“The Spirit that has been at this conference, in my opinion, is the Lord’s approbation of our work,” declared Sister Belle Spafford, Relief Society general president, at the close of the Relief Society general session of General Conference.
Relief Society’s “work” includes an exciting array of new programs with special optional lessons to meet the needs of single women; instruction in health care through proper nutrition with warnings against nutritional fads; and helps in how to stretch the family income, with emphasis on clothing construction in the Homemaking Department.
An important new directive is the responsibility assigned to the Relief Society concerning single women of the Church, 18 and over. Sister Spafford, calling the program “Prophecy Fulfilled,” cited President Joseph F. Smith’s prediction that “… the young women, the intelligent women, women of faith, of courage and of purity [would] be associated with the Relief Societies.” President Harold B. Lee received “this same prophetic vision relating to the young women of the Church; accompanying this there came to him the responsibility to take action leading to the fulfillment of the prophecy,” said Sister Spafford.
The current assignment of the Relief Society is to have the names of all women members 18 and over on its attendance rolls. One Relief Society counselor in each ward will be named adviser to the single women.
President Harold B. Lee, a guest in the closing session, bore his testimony to the sisters that “you are guided and led by three of the noblest women that walk the earth—Sister Spafford and her counselors. I bespeak for your loyalty, your faith. We know the loyalty that Sister Spafford always manifests.”
He further added his testimony to the previous speakers. “Knowing these sisters as I do and knowing Brother Faust and Brother Packer who have already spoken, and without reading what they said, I endorse also what they have said. I dare take that chance.”
Elder James E. Faust, assistant to the Council of the Twelve, focused on the Relief Society’s accountability for single women in a very personal way as he described his daughter Lisa.
“She is eighteen and single. I love her so much that when I talk about her I become misty-eyed. … There are now tens of thousands of new faces like Lisa’s for whom you should have concern.” He explained that Lisa thinks of the Relief Society as “her mother’s and grandmother’s organization. … In terms of age and interest Lisa has little in common with them.”
To close the gap, Elder Faust counseled Relief Society presidents to work through and with the Young Adult ward representative, whom Lisa will identify with as a peer. “If you can relate to her without being too directive and authoritarian, I expect that she will be turned on by your wonderful organization and be involved for the rest of her life.”
The leaders, declared Elder Faust, “desire to be affirmative in the involvement of the singles and challenge them to move out of the basement of their lives.”
Mary Frances Watson, one of the young single women whom the Relief Society now serves, told the General Conference audience that “I stand before you today as a very satisfied customer.” One of her first memories of the Relief Society, she said, was the frosted animal cookies she received in the nursery when she attended with her mother. And they still give her a real sense of happiness and security.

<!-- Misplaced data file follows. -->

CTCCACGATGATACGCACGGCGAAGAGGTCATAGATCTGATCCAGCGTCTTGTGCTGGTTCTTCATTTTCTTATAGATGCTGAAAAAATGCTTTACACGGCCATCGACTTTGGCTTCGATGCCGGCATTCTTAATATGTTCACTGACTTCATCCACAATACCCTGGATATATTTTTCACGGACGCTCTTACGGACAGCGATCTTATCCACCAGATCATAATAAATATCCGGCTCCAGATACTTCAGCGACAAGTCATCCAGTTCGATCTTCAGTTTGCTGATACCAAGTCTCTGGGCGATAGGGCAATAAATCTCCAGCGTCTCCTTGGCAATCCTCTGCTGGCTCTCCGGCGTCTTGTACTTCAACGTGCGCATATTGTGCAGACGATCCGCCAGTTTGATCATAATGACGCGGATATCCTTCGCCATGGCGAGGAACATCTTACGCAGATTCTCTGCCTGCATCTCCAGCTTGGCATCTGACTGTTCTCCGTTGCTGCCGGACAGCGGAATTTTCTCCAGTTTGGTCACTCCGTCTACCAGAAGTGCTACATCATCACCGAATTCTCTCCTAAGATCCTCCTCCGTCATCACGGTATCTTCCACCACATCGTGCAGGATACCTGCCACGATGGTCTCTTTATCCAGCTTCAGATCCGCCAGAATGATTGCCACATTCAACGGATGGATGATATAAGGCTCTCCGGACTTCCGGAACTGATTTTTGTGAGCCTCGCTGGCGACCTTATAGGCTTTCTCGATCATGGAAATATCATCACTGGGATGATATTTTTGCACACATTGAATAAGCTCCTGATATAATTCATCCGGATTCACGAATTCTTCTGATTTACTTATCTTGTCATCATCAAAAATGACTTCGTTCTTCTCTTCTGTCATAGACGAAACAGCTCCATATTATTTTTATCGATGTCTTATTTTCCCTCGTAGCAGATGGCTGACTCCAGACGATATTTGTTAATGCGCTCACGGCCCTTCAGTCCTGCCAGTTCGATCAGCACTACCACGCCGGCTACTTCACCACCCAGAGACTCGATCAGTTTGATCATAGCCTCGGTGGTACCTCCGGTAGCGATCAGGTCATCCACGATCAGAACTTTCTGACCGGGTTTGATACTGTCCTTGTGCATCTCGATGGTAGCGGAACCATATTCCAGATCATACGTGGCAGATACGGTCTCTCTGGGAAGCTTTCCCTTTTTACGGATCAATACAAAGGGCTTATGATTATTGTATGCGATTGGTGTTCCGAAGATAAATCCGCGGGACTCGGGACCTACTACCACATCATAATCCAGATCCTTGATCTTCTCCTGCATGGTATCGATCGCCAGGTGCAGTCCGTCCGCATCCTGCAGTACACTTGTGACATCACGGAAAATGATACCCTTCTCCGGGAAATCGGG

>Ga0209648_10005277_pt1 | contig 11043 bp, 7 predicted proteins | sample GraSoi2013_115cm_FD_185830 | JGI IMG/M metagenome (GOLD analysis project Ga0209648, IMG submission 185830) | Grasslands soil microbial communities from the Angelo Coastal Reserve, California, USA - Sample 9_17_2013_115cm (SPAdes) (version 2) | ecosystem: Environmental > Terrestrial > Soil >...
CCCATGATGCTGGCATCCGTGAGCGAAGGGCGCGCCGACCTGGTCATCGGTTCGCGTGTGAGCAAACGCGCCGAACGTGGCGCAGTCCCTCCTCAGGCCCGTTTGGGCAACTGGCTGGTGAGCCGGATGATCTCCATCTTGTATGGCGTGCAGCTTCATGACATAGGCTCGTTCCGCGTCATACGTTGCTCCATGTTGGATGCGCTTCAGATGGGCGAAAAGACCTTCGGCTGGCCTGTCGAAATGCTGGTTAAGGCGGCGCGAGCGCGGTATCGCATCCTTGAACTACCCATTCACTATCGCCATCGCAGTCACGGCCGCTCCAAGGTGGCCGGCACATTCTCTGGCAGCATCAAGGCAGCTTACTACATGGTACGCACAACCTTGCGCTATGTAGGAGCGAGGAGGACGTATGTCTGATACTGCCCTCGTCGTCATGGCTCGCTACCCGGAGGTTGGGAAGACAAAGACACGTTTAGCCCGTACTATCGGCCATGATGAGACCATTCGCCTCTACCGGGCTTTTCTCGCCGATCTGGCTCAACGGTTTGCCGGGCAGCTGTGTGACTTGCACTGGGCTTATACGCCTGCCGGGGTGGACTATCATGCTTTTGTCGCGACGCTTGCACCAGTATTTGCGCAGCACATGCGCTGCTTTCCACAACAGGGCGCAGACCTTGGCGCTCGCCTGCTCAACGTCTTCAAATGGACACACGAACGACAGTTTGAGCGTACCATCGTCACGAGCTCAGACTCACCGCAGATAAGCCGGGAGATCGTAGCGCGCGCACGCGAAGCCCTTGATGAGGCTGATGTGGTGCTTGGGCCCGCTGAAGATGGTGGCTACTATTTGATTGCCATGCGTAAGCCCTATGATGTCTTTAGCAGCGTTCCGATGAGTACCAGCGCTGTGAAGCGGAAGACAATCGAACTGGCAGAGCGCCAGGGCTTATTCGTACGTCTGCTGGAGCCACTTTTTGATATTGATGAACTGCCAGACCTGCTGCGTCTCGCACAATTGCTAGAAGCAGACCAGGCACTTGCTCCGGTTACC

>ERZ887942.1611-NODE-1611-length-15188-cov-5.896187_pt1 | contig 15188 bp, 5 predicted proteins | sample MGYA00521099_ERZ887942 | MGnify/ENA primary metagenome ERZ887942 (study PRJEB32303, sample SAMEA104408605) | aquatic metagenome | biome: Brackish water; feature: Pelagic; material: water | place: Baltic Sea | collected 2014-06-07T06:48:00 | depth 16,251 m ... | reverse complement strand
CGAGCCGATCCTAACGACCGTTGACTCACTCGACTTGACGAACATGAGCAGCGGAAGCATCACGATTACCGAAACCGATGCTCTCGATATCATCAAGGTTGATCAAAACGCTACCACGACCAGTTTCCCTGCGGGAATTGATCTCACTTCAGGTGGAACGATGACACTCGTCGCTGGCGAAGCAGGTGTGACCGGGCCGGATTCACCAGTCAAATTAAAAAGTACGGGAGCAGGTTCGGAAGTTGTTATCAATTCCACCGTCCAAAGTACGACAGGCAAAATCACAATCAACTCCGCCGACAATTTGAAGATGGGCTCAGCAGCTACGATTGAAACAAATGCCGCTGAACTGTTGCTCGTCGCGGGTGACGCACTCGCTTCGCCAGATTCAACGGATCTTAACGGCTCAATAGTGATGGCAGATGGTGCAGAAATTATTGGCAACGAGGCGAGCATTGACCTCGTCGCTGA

She praised Relief Society for introducing her to Moby Dick and for enhancing her home with “beautiful gold leafing, the dried flowers, and needlework … most of my clothing, … even much of the food we eat” due to the skills her mother developed in Relief Society.
Sister Spafford further reported on the Relief Society’s achievements over the past fiscal year in welfare services, a role that will be expanded during the coming year. Relief Society sisters made 495,000 visits to the sick and homebound, an increase of 33,300. Bedside nursing care amounted to 44,600 eight-hour days, an increase of 8,000 working days.
Assistance rendered at times of death in 23,500 cases represents an increase of approximately 9,500. Other types of compassionate service increased 171,000 hours for a total of 1,313,000. Under the direction of the bishops, Relief Society presidents made a total of 102,000 visits, an increase of 5,200. Other contacts numbered 61,000. A total of 75,000 Relief Society members, more than 11,000 over last year’s number, contributed 565,000 hours to welfare projects, an increase of 2,300.
Also in the general session, Marianne C. Sharp, first counselor in the Relief Society General Presidency, taught that loving service is the most effective means of spiritual preparation. The kind of spiritual preparation necessary was brought home to her by a mother who reported that her daughter had become alarmed at their home storage plans and confessed, “Mother, I don’t think I want to live in the times that are coming. I’m afraid.” The mother told Sister Sharp that she “had not been emphasizing the proper things. The joy in looking forward to the second coming of the Savior had been swallowed up in dread and foreboding of events leading up to his coming.”
Sister Louise W. Madsen, second counselor, posed the question, “What seek ye?” (John 1:39) to the sisters, and told them the scriptural way to earn wisdom, peace, truth, and great fulfillment.